1 Answer | Add Yours
When Wordsworth concludes his poem, "Lines Written in Early Spring" with his lament it is reflective of a world in which the spirit and independence of humanity has resulted in the creation of a world that is completely opposite of the promises and possibilities intrinsic to human freedom. This is seen in the conclusion of the second stanza of the poem:
And much it grieved my heart to think/ What man has made of man.
I think that the sentiment included in these lines reflects how Wordsworth believes that what human freedom has included is reflective of the very worst in humanity. Certainly, there is something to be said of this in the 21st Century. Global warming and environmental destruction is reflective of the grieving that is such a part of Wordsworth's lament. At the same time, the over-commercialization and saturating of wealth in the modern setting has left little room for natural beauty and the "primrose tufts" that Wordsworth believes enables that "every flower enjoys the air it breathes." Adding to this would be a human element that creates more grounds for Wordsworth's lament. While this might be one of the more peaceful times in human existence in terms of the absence of large scale wars, the human atrocities committed all over the world by so many people to so many others is cause for Wordsworth's lament, one in which the wanton destruction of nature has been enhanced by a destruction of human beings, as well. In this, the 21st Century has demonstrated itself to be a prime breeding ground for Wordsworth's lament for humanity.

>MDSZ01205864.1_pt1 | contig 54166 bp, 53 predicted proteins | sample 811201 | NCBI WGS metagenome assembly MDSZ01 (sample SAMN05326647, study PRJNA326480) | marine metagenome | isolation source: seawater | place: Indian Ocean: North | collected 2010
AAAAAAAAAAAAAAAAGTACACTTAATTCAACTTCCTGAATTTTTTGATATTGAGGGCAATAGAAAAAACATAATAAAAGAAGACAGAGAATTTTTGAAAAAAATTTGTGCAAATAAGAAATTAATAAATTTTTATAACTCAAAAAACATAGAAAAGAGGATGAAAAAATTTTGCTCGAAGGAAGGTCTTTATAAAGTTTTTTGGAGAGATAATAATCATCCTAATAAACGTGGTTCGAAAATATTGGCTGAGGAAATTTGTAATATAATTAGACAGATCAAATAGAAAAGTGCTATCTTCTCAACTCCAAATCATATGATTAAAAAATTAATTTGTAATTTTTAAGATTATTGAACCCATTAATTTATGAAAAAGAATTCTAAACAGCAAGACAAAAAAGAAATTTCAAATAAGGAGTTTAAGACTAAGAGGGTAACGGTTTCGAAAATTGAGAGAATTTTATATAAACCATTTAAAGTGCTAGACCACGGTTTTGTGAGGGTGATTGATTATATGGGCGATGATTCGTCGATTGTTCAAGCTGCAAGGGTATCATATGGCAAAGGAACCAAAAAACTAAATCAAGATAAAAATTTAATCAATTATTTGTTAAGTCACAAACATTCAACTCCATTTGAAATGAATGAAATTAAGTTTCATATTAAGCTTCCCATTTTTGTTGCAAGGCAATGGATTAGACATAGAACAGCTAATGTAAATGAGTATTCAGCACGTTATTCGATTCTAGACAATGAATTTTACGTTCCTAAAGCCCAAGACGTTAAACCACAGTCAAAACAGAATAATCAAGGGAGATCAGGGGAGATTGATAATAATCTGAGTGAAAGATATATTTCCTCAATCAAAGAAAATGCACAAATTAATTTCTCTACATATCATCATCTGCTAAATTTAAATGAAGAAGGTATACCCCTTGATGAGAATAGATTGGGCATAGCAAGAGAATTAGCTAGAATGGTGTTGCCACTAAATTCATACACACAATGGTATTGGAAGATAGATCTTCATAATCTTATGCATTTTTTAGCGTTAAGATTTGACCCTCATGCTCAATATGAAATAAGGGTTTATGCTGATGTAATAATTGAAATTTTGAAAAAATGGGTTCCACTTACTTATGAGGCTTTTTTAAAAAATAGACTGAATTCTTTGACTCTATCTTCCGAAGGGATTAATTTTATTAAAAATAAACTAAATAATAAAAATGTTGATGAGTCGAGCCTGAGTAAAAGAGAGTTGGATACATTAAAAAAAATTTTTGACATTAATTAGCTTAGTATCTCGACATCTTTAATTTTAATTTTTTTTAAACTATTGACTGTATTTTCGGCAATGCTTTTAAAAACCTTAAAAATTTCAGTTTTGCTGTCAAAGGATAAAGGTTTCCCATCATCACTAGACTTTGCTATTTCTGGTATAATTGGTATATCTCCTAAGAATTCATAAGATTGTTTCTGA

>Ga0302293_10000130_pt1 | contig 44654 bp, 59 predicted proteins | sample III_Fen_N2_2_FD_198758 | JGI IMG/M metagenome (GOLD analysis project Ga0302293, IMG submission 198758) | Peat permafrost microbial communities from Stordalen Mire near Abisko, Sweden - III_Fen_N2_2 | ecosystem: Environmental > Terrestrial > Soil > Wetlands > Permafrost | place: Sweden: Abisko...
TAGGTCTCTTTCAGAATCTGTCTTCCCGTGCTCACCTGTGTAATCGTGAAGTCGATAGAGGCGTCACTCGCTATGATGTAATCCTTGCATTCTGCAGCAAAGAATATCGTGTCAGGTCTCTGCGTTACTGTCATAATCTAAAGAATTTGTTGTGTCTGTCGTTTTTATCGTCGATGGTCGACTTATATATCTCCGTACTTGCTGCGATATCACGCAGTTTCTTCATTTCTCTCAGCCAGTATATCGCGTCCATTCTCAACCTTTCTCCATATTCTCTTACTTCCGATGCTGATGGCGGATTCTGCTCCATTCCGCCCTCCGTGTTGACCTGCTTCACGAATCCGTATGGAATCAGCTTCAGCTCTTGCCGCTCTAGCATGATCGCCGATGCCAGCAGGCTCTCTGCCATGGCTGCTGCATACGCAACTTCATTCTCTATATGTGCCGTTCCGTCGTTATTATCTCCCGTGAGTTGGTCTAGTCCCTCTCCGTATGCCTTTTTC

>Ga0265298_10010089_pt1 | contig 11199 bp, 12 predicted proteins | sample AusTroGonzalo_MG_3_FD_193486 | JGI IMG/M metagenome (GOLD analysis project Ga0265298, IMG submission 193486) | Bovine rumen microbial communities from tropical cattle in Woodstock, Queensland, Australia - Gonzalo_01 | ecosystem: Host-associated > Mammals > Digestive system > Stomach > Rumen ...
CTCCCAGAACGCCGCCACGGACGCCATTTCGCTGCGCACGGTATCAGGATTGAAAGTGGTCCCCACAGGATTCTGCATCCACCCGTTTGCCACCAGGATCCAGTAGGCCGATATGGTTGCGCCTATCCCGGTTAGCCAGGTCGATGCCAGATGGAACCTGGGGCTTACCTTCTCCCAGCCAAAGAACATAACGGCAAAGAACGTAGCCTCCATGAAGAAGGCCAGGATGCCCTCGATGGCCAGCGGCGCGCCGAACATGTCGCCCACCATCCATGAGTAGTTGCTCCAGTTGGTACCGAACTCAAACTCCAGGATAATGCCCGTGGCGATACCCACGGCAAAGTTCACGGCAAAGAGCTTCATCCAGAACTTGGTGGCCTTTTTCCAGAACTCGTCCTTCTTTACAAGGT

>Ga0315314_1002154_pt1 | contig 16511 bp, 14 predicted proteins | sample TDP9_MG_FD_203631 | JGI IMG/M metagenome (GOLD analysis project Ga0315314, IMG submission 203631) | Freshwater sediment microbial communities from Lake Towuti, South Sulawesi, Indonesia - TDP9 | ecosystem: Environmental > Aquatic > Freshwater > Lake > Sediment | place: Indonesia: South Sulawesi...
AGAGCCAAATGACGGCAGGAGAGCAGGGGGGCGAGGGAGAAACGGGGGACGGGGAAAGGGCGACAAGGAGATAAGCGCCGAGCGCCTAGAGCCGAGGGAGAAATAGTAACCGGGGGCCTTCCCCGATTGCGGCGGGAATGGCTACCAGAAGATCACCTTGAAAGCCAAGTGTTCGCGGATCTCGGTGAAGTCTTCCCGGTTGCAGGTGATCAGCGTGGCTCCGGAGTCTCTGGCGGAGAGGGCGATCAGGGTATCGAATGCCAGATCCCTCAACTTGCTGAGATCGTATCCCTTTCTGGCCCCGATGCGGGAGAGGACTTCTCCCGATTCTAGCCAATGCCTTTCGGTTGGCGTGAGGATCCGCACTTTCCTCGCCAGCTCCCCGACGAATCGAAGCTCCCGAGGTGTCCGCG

We’ve answered 318,907 questions. We can answer yours, too.Ask a question